Courtesy of Brishen:

‘Imagine a race of talking ants. The ants can compress the infinite digits of pi in an interesting way. For example, let us imagine that the ants can speak by manipulating their crude jaws. The first ant in the long parade of ants screams out the first digit, “3”. The next yells the number on its back, a “1”. The next yells a “4”, and so on. Further imagine that each ant speaks its digit in only half the time of the preceding ant. Each ant has a turn to speak. Only the most recent digit is spoken at any instant.

‘If the first digit of pi requires 30 seconds to speak (due to the ant’s cumbersome jaws and little brain), the entire ant colony will speak all the digits of pi in a minute! (Again, this is because the infinite sum 1/2 minute + 1/4 minute + 1/8 minute + … is equal to 1 minute.) Astoundingly, at the end of the minute, there will be a quick-talking ant that will actually say the “last” digit of pi! The geometer God, upon hearing this last digit, may cry, “That’s impossible, because pi has no last digit!”‘

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Of course that last ant also has 1/infinity time to say that digit, but as long as the math works.. ðŸ™‚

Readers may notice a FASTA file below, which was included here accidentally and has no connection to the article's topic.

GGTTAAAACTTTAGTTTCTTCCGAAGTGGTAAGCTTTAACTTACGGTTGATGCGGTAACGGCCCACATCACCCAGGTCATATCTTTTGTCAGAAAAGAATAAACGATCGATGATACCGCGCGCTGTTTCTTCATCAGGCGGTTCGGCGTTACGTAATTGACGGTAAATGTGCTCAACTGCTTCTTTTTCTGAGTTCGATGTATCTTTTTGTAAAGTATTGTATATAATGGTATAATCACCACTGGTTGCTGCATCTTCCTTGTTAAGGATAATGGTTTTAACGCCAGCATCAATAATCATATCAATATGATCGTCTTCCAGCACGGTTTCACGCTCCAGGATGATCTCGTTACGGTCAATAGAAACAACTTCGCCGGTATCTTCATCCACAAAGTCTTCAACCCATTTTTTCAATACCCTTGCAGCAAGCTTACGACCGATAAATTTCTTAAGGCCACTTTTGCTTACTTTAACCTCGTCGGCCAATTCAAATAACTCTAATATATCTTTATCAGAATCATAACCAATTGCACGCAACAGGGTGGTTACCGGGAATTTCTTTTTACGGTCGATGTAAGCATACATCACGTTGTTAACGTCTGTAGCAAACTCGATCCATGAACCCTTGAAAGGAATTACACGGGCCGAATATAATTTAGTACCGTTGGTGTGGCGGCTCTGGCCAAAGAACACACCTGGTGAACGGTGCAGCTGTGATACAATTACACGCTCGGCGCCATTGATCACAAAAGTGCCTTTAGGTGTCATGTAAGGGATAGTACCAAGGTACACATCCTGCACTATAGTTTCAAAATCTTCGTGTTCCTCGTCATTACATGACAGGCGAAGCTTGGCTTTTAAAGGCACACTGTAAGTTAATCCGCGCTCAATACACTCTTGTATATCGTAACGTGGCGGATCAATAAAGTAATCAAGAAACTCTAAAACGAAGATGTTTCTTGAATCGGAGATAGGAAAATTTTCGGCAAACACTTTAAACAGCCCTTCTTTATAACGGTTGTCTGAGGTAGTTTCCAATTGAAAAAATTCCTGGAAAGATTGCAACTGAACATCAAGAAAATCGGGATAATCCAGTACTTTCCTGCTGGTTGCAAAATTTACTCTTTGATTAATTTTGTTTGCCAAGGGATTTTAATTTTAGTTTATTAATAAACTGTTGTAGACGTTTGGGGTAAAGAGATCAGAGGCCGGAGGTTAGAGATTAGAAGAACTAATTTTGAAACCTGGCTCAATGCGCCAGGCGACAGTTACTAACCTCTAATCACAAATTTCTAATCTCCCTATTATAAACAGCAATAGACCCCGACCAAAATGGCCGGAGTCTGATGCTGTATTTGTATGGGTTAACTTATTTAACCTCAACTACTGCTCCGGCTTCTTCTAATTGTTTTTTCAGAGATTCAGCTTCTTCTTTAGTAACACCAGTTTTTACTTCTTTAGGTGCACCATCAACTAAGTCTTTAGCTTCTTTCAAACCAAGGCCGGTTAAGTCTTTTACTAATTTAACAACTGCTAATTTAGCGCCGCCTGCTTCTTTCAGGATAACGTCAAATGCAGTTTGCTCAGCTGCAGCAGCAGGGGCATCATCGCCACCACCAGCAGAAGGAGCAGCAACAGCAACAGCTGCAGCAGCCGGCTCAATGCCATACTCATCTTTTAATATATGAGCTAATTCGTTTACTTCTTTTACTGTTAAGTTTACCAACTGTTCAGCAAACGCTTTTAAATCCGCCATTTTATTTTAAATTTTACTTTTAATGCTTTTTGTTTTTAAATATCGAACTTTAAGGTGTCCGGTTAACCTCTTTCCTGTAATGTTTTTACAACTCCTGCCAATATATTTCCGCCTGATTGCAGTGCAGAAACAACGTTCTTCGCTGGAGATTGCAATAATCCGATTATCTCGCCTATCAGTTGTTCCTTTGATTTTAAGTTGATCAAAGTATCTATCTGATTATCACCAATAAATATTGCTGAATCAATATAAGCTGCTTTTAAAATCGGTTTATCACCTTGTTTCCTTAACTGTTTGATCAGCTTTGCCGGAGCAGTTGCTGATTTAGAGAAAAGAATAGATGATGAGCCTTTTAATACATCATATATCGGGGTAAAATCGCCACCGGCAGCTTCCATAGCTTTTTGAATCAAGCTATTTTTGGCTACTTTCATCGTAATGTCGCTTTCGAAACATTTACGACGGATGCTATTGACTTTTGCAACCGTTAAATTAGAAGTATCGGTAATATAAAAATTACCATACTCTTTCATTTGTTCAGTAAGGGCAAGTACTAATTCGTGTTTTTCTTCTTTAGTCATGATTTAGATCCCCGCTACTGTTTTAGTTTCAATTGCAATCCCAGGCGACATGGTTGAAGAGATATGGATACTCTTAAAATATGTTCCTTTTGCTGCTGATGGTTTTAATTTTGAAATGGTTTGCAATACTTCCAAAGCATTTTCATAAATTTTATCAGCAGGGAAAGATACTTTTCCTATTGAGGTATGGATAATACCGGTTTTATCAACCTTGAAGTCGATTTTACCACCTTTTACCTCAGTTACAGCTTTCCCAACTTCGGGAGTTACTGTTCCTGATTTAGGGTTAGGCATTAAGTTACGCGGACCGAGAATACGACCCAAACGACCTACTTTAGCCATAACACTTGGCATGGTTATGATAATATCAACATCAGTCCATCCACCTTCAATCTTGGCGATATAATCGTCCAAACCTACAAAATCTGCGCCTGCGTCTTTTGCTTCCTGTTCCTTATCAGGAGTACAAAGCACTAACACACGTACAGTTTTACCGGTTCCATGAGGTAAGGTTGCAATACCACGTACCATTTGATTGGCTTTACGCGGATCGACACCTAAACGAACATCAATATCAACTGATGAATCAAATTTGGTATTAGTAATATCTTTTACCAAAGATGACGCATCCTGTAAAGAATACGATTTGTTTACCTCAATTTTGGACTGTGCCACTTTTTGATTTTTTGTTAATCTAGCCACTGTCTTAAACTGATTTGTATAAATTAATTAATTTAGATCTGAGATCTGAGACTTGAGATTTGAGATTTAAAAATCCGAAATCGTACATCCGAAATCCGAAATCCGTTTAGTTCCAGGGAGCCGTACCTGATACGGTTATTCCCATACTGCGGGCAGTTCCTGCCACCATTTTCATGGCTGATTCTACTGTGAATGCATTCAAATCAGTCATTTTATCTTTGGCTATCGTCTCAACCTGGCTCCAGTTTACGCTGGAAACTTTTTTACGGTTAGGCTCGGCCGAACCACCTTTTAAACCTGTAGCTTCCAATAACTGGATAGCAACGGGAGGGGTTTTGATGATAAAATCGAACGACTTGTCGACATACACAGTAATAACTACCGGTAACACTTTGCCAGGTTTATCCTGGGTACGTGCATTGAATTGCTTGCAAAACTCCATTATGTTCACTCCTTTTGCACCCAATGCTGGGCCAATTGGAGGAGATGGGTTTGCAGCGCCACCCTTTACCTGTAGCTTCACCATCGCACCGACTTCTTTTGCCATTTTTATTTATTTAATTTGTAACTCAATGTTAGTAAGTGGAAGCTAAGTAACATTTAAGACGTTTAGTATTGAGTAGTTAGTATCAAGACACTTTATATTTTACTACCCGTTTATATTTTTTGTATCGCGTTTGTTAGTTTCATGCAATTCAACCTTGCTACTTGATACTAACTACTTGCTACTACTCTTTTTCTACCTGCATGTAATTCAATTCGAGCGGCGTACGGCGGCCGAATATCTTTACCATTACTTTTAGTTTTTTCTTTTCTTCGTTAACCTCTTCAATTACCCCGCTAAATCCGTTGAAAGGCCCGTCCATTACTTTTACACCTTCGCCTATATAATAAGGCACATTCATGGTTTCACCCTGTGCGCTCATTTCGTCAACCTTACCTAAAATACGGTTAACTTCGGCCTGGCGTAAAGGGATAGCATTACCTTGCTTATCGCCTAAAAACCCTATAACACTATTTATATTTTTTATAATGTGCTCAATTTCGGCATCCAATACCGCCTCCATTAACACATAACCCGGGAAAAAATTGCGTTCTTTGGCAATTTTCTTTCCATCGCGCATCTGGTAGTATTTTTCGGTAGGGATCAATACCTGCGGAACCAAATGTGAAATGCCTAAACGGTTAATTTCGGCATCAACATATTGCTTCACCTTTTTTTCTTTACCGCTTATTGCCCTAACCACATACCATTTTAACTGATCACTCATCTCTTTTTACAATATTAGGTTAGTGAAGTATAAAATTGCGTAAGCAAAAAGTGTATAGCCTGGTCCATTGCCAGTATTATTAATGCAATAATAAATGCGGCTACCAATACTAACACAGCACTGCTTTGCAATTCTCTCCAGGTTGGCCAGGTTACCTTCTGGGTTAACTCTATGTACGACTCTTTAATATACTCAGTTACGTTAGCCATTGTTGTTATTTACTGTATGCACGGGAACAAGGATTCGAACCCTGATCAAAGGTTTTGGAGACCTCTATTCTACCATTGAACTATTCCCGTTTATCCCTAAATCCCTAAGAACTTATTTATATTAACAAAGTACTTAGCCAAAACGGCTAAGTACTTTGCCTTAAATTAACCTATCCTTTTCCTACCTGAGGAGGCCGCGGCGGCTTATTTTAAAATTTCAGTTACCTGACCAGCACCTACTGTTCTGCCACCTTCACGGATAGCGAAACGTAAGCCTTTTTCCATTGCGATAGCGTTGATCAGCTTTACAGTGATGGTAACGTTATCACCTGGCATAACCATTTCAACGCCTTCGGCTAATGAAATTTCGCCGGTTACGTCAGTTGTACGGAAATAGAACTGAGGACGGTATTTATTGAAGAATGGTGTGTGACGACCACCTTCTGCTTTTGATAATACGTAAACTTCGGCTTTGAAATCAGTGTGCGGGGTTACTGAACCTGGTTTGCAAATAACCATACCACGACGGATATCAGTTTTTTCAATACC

Of course that last ant also has 1/infinity time to say that digit, but as long as the math works.. ðŸ™‚

And actually, here is an easy proof of the above statement:

Lets say that the infinite sum does equal some number, we’ll call that S:

S = 1/2 + 1/4 + 1/8 + …

now divide S by 2:

S/2 = 1/4 + 1/8 + 1/6 + …

take the first equation and minus the second:

(S-S/2) = 1/2 (1/4 – 1/4) + (1/8 – 1/8) + …

=> S/2 = 1/2 => S=1

Simple really and quite cool. But yes, how does it approach reality? That’s where Zeno comes in and the answer that we really haven’t been able to explain in a good way for the past 2000+years.

And actually, here is an easy proof of the above statement:

Lets say that the infinite sum does equal some number, we’ll call that S:

S = 1/2 + 1/4 + 1/8 + …

now divide S by 2:

S/2 = 1/4 + 1/8 + 1/6 + …

take the first equation and minus the second:

(S-S/2) = 1/2 (1/4 – 1/4) + (1/8 – 1/8) + …

=> S/2 = 1/2 => S=1

Simple really and quite cool. But yes, how does it approach reality? That’s where Zeno comes in and the answer that we really haven’t been able to explain in a good way for the past 2000+years.